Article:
Arouri, who shuttles between a number of Arab and Islamic countries, does not live in the Gaza Strip. As such, he is not faced with the power outages, lack of medical supplies, and ill-equipped hospitals dealt with on a daily basis by most Palestinians there. Why should he care about the plight of his people when he can afford to stay in five-star hotels in Lebanon, Egypt and other countries?
"We are hoping that we will be able to reach agreement with our brothers in Fatah [Abbas's ruling faction] and other Palestinian factions on a comprehensive national strategy to confront the Zionist enterprise," Arouri said in an interview with the Palestinian daily Al-Quds. "It's not hard for us to find a formula that would bring all factions together. We believe that confronting the Zionist enterprise, with all means, is not only a right, but also the duty of all of us. This does not contravene international law."
Translation: Arouri, like most Hamas leaders, sees the "reconciliation" accord as an opportunity to advance Hamas's genocidal agenda against Israel and Jews. He believes that the new partnership with Abbas's Fatah should incentivize all other Palestinian factions to join forces in the fight against Israel.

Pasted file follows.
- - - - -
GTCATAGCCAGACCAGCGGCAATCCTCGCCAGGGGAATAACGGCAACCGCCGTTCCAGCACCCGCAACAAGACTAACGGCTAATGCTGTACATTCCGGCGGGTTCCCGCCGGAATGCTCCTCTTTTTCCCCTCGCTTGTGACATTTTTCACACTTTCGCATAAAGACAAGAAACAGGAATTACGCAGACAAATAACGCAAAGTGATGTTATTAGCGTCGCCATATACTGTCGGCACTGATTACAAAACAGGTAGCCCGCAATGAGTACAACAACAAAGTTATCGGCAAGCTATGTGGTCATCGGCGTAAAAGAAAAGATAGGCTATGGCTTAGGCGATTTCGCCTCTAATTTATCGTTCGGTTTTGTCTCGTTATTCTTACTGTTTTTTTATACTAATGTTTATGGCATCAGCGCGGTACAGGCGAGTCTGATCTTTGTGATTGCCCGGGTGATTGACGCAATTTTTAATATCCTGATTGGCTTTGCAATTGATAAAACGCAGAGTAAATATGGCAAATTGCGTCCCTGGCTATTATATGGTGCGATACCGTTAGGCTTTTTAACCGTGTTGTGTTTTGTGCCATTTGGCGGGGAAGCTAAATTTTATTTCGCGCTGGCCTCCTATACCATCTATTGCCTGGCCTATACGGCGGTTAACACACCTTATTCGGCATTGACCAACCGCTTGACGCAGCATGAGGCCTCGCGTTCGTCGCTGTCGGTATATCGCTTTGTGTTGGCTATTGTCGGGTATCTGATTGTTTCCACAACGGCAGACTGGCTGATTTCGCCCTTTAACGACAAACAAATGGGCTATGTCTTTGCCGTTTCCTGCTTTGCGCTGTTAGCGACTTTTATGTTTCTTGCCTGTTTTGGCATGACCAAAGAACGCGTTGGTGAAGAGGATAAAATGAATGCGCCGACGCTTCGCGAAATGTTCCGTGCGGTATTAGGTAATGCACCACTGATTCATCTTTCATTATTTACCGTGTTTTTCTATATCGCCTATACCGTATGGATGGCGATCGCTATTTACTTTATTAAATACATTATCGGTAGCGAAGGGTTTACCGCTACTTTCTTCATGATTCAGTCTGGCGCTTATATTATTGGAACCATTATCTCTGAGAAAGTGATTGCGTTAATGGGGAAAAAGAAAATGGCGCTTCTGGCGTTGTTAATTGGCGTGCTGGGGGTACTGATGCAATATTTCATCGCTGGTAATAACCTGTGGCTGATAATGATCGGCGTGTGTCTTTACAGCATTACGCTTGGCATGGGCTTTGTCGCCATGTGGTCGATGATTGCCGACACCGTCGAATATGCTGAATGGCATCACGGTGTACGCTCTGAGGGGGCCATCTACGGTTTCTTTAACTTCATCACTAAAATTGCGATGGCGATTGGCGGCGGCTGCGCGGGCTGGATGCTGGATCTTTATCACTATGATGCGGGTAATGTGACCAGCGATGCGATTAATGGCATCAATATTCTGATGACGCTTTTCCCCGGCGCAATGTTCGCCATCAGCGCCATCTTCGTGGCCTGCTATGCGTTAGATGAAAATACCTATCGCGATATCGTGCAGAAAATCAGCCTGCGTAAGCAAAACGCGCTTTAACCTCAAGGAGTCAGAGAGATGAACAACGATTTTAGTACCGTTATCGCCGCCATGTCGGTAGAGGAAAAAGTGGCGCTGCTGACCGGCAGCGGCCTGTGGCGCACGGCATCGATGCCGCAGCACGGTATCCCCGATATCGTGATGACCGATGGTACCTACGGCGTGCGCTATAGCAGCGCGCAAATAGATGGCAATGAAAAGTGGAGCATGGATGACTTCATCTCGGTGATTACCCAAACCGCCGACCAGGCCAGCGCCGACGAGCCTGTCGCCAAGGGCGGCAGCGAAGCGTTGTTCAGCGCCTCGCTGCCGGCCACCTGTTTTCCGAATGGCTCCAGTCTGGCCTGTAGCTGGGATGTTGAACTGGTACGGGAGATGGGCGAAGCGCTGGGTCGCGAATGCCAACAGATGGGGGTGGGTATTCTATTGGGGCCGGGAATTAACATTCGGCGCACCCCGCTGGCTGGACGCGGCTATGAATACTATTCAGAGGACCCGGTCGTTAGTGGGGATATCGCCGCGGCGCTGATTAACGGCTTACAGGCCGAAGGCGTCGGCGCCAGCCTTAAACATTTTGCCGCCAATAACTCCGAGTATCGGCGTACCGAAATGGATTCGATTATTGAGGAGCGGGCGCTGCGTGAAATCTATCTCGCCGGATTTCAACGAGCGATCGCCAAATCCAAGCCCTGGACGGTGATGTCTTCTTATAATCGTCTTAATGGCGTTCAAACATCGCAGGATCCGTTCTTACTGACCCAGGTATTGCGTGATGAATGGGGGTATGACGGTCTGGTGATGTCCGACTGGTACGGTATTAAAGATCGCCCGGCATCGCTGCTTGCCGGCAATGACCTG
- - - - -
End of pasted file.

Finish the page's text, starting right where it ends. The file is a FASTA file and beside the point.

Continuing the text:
More importantly, Arouri and Hamas view the "reconciliation" agreement as Fatah moving closer to Hamas and not the other way around. Here, the Hamas leader is absolutely right. The "reconciliation" agreement requires from Hamas only to dissolve its shadow government in the Gaza Strip. Hamas is not being asked to recognize Israel's right to exist, or renounce terrorism or lay down its arms. Hamas is not being asked to change its anti-Semitic charter, which openly states: